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Viewpoint: New spending, rules prioritize EV adoption

Landmark investments in transportation sustainability will begin to alter the industry’s direction

As the federal government begins prioritizing EV infrastructure, trucking fleets and stakeholders need to stay abreast of changes at the intersection of industry and climate initiatives. (Photo: Jim Allen/FreightWves)

President Joe Biden’s new infrastructure law represents a landmark investment in transportation sustainability – allocating $65 billion to upgrade the nation’s electric power grid and $7.5 billion to build 500,000 electric vehicle (EV) chargers by 2030. The law serves as a key part of a larger trend, in both government and industry, toward expanded commercial EV adoption. 

Access to reliable charging stations and anxiety over their range have been the biggest hurdles to embracing EVs. In response, the law calls for charging stations every 50 miles along the Interstate Highway System, powered by an enhanced electric power grid to ensure the network of charging stations is reliable and secure from bad weather and cybersecurity threats.

However, the $7.5 billion in funding is only half of what the administration originally sought from Congress for the same number of chargers. This means that rather than deploying the highly efficient Level 3 operating chargers, the administration will likely install more Level 2 chargers, which can take upwards of 20 hours to charge. This causes concern, as the COVID-19 supply chain crisis has proven that trucking cannot afford to wait – trucks need to be able to move freight across the country efficiently.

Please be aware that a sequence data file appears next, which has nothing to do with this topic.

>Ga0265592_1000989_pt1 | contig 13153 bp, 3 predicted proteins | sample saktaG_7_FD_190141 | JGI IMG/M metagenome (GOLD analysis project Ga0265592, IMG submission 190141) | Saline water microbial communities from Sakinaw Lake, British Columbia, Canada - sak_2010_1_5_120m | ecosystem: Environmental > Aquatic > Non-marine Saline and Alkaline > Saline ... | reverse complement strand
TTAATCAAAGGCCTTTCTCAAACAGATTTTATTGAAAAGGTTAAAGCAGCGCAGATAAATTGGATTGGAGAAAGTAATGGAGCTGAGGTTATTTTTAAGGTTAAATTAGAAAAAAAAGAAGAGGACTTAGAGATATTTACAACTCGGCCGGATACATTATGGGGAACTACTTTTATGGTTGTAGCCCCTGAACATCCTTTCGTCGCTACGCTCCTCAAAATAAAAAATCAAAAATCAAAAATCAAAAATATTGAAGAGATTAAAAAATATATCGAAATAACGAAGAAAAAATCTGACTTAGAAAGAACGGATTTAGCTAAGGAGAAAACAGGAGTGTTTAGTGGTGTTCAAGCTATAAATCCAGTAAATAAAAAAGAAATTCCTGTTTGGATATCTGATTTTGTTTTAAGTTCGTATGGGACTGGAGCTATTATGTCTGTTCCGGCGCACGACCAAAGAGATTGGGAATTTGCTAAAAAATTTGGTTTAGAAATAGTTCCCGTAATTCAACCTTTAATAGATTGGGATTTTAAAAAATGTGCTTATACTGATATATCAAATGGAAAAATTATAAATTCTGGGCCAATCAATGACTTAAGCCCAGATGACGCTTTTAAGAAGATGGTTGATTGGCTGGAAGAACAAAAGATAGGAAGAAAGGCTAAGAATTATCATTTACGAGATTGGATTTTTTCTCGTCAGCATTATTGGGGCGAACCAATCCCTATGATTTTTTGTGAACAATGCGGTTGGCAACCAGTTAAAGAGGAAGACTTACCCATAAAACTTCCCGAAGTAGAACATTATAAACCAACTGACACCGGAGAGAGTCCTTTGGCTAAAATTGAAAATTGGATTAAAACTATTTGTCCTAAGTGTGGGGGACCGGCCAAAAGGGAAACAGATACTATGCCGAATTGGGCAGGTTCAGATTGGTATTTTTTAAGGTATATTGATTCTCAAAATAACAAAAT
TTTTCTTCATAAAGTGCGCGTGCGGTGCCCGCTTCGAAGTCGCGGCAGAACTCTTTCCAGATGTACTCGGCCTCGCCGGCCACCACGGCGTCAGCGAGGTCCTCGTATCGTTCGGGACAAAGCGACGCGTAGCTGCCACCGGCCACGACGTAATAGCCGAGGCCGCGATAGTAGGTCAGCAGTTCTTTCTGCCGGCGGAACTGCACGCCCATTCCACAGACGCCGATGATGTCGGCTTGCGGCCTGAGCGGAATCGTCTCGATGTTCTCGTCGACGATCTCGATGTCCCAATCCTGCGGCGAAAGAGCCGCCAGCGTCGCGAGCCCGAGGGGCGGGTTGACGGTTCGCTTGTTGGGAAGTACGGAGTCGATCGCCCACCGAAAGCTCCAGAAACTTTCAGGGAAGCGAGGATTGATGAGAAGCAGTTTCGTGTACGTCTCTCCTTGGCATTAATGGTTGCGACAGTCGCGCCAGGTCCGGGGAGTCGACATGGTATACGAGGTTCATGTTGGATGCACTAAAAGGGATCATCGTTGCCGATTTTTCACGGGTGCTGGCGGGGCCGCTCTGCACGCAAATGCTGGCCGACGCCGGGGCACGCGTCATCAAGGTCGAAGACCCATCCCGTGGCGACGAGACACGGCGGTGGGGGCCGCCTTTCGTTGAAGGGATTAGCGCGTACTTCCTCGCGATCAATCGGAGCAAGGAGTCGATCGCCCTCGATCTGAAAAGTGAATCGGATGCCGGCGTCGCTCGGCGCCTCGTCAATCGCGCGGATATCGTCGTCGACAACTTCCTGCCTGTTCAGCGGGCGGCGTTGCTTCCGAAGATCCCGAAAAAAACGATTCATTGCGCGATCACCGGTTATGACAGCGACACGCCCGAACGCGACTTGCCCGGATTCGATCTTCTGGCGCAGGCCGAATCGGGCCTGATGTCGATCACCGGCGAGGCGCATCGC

Regulatory climate action in trucking is also underway. The California Air Resources Board (CARB) Truck and Bus rule requires companies to curb emissions by upgrading their fleets to 2010 model year or newer diesel engines by Jan. 1, 2023. Another new CARB rule requires all transport refrigeration units operating in California to be zero-emissions by Dec. 31, 2029. With California being the fifth-largest economy in the world, it has the leverage to set regulatory precedents for the rest of the United States. However, semiconductors and chip shortages are delaying new truck orders, causing prices for used trucks to surge, thereby making it difficult or too costly for some fleets to comply. 

Commercial EV adoption remains slow – a February report stated there are only 47 zero-emission heavy-duty trucks in use in the United States. However, that same report predicted deployment of zero-emission Class 2b through Class 8 vehicles could increase more than 10 times over the next 10 years. Key industry movements could also signal that interest is accelerating. Last week, Cummins Inc. announced a $3.7 billion acquisition of Meritor Inc. for the stated purpose of developing zero-carbon solutions. 

It will be crucial in the coming years for carriers and suppliers to recognize and adapt to the changing landscape wherein trucking intersects climate reform. We can expect to see the infrastructure law spending in action by late 2022. And regulatory policies, like CARB’s, will continue to push the needle for industry adoption. TCA is committed to dually positive outcomes – for our industry and environment. 

F3: Future of Freight Festival


The second annual F3: Future of Freight Festival will be held in Chattanooga, “The Scenic City,” this November. F3 combines innovation and entertainment — featuring live demos, industry experts discussing freight market trends for 2024, afternoon networking events, and Grammy Award-winning musicians performing in the evenings amidst the cool Appalachian fall weather.